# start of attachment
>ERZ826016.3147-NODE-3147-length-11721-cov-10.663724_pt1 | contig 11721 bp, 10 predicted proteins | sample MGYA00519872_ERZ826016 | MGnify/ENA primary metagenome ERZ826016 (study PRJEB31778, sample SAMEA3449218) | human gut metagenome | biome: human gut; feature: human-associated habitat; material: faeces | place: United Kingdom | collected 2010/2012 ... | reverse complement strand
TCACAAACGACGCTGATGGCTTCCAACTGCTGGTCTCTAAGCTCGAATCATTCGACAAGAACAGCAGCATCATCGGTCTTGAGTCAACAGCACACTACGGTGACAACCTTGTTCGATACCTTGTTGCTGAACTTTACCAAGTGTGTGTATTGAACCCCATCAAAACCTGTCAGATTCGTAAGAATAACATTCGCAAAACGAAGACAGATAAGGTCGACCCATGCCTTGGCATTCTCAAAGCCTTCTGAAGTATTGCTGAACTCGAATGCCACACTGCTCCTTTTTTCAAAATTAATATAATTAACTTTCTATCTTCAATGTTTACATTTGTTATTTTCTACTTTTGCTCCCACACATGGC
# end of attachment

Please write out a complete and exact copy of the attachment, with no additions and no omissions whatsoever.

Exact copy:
>ERZ826016.3147-NODE-3147-length-11721-cov-10.663724_pt1 | contig 11721 bp, 10 predicted proteins | sample MGYA00519872_ERZ826016 | MGnify/ENA primary metagenome ERZ826016 (study PRJEB31778, sample SAMEA3449218) | human gut metagenome | biome: human gut; feature: human-associated habitat; material: faeces | place: United Kingdom | collected 2010/2012 ... | reverse complement strand
TCACAAACGACGCTGATGGCTTCCAACTGCTGGTCTCTAAGCTCGAATCATTCGACAAGAACAGCAGCATCATCGGTCTTGAGTCAACAGCACACTACGGTGACAACCTTGTTCGATACCTTGTTGCTGAACTTTACCAAGTGTGTGTATTGAACCCCATCAAAACCTGTCAGATTCGTAAGAATAACATTCGCAAAACGAAGACAGATAAGGTCGACCCATGCCTTGGCATTCTCAAAGCCTTCTGAAGTATTGCTGAACTCGAATGCCACACTGCTCCTTTTTTCAAAATTAATATAATTAACTTTCTATCTTCAATGTTTACATTTGTTATTTTCTACTTTTGCTCCCACACATGGC